Bengal’s acid attack crisis reflects lawlessness and injustice

NEW DELHI | Updated: 19 December, 2023 11:24 am IST
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The latest National Crime Records Bureau (NCRB) report on crime in India has revealed a disturbing trend. West Bengal has topped the list of acid attack cases in the country for the third consecutive year. In 2022, the state recorded 31 incidents with 35 victims, followed by Uttar Pradesh and Madhya Pradesh. Nationally, there were 124 incidents with 140 victims, and 38 attempted acid attacks.

Acid attacks are one of the most heinous forms of violence, often motivated by revenge, jealousy, or hatred. They cause severe physical and psychological damage to the victims, who are mostly women and girls. The perpetrators aim to destroy the victims’ identity, dignity, and self-esteem, leaving them scarred for life.

The alarming prevalence of acid attacks in West Bengal raises serious questions about the state of law and order, the implementation of legal measures, and the support for the victims’ rehabilitation. Despite the Supreme Court’s 2014 judgment requiring identity proof for acid purchases and registration of acid-selling shops, acid is easily available in the market. The police and the administration are either negligent or complicit in allowing this illegal trade to flourish. The legal system is slow and ineffective, with the accused often securing bail quickly and the victims facing prolonged trials. The victims also lack adequate medical, financial, and social assistance, forcing them to bear the burden of their trauma alone.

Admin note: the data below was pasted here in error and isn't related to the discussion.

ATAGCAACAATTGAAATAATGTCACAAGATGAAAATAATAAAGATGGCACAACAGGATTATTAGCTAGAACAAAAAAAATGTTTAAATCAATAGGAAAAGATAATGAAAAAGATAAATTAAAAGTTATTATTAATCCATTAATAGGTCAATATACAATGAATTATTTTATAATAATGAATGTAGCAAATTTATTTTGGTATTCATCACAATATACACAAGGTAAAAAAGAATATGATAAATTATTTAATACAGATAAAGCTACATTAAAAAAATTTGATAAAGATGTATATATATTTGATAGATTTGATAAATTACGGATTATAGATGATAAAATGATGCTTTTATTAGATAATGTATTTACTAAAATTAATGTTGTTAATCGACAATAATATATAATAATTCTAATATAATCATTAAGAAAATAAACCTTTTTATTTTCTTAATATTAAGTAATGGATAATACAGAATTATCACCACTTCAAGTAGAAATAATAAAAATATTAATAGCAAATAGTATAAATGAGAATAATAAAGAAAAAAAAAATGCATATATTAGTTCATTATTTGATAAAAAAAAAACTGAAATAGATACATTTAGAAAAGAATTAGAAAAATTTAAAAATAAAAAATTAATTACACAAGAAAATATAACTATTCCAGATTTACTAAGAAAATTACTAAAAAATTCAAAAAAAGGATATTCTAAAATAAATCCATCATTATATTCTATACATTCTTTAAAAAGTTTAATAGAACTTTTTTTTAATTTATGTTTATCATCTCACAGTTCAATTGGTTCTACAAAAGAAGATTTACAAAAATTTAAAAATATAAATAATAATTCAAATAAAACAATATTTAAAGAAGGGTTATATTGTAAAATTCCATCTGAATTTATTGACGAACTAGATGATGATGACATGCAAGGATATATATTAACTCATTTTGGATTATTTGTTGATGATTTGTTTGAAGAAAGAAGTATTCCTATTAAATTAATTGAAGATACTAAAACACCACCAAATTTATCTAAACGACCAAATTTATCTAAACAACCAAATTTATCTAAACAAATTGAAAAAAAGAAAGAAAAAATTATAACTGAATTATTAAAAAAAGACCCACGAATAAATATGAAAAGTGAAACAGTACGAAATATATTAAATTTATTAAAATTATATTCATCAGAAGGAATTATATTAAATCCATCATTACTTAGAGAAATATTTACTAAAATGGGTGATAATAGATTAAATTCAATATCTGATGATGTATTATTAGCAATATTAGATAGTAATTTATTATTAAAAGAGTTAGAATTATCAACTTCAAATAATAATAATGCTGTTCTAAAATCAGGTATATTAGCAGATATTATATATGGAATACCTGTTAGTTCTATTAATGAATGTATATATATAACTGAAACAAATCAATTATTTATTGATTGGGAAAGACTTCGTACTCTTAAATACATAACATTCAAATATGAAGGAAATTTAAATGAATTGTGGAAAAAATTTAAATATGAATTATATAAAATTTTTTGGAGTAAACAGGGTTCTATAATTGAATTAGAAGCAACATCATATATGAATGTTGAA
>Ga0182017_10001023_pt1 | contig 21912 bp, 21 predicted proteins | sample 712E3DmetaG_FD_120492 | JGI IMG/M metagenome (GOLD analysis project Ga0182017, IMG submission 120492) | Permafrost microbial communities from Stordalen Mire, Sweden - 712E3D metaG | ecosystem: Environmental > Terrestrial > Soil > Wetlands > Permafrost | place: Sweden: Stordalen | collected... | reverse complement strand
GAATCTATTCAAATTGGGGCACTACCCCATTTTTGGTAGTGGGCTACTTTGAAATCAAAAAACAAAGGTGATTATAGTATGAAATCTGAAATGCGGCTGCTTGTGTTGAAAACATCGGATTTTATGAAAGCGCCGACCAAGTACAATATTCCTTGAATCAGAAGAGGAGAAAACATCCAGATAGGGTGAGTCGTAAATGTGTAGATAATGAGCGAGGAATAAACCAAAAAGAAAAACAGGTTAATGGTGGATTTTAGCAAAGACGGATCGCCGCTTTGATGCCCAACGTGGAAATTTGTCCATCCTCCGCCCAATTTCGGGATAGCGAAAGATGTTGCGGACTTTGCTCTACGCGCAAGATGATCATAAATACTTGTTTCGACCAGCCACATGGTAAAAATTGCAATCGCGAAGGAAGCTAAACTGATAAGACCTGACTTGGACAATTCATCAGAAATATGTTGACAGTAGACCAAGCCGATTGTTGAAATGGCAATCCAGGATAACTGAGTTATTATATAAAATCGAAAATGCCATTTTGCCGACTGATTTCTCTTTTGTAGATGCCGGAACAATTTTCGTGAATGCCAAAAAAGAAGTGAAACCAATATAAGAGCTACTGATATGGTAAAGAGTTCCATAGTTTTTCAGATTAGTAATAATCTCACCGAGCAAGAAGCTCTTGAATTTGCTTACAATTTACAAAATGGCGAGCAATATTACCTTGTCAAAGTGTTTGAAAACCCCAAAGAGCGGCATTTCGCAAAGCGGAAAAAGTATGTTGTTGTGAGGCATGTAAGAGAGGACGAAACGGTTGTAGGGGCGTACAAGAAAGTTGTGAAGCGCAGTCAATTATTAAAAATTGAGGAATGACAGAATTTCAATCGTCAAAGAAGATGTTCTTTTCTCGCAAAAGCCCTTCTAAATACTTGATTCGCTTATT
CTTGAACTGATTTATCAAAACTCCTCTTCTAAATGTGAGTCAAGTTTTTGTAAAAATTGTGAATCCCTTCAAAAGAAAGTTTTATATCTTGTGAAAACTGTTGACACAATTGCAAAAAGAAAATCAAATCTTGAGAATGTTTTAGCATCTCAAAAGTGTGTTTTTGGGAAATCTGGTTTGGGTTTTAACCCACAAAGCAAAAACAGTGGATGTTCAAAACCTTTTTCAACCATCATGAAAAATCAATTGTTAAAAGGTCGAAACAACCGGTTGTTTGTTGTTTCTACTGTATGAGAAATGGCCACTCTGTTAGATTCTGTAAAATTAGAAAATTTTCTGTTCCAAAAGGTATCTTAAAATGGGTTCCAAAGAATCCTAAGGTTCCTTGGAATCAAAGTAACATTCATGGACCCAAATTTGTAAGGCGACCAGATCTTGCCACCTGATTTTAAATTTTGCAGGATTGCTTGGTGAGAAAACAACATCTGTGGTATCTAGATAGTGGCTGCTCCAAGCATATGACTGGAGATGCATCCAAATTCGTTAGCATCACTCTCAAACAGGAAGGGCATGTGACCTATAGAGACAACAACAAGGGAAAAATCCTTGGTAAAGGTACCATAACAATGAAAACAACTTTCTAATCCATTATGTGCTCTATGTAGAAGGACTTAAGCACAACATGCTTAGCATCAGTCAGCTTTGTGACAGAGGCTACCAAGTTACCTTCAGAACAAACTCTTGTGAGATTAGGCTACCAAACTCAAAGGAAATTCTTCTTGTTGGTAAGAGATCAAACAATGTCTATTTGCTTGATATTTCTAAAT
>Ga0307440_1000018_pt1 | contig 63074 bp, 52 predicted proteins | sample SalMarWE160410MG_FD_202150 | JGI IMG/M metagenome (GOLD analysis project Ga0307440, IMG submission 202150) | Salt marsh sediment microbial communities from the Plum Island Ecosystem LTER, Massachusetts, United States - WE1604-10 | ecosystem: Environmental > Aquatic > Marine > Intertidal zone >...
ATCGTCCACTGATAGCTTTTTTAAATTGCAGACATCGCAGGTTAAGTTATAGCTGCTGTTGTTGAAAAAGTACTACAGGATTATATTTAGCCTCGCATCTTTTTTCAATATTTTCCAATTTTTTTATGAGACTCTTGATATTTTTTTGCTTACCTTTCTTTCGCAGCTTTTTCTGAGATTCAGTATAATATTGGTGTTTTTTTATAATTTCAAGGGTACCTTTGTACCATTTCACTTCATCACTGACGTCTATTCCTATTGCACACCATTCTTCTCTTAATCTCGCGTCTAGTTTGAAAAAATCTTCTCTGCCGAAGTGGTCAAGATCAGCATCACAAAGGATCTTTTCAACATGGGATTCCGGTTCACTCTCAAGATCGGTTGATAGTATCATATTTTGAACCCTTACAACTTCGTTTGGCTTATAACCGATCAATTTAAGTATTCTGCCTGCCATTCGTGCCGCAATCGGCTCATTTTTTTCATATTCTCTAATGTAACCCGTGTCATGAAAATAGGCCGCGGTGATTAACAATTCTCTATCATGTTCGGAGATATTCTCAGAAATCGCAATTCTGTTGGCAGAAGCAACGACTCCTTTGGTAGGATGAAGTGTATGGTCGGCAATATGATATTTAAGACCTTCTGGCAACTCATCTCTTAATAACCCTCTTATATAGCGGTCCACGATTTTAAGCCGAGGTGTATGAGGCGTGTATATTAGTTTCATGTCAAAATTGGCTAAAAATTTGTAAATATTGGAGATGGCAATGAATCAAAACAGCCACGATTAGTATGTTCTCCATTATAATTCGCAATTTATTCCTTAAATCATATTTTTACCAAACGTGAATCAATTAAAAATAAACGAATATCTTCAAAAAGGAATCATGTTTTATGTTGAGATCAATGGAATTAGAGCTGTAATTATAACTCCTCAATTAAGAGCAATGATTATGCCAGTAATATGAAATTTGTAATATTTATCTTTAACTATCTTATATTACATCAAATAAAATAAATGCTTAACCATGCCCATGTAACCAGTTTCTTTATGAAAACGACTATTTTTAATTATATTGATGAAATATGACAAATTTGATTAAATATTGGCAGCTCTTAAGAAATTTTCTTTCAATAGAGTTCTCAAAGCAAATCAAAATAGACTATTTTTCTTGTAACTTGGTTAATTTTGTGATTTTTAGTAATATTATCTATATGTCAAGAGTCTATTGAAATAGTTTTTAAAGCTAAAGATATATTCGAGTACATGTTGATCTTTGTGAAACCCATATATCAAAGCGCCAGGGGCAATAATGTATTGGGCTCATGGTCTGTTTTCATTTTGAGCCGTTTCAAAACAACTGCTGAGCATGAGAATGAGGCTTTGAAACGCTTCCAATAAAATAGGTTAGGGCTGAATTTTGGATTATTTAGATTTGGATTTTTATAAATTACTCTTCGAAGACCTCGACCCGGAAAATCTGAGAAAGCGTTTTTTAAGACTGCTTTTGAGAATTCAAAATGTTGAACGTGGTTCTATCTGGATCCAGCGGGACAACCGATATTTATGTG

The Bengal government cannot afford to ignore this crisis any longer. Immediate action is imperative to combat acid attacks and guarantee justice and dignity for the victims. Stringent enforcement of the Supreme Court’s guidelines on acid sales and distribution is crucial, along with intensified efforts to apprehend and swiftly prosecute perpetrators. Additionally, comprehensive assistance for victims, encompassing cost-free medical care, compensation, counselling, and vocational training, must be prioritized. Public awareness campaigns must be undertaken to underscore the severity of the problem and advocate for the rights of the victims.

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Acid attacks are not just a crime against individuals, but a crime against humanity. They reflect the breakdown of law and order, the failure of governance, and the erosion of social values. They are a challenge to the collective conscience of the society and the nation. Bengal must rise to this challenge and end this scourge of violence. It should shield its women and girls from this barbaric act, reinstating their confidence in the system. Demonstrating the value placed on their lives and aspirations is essential. The state must affirm its commitment to the rule of law, rejecting lawlessness in favour of justice.

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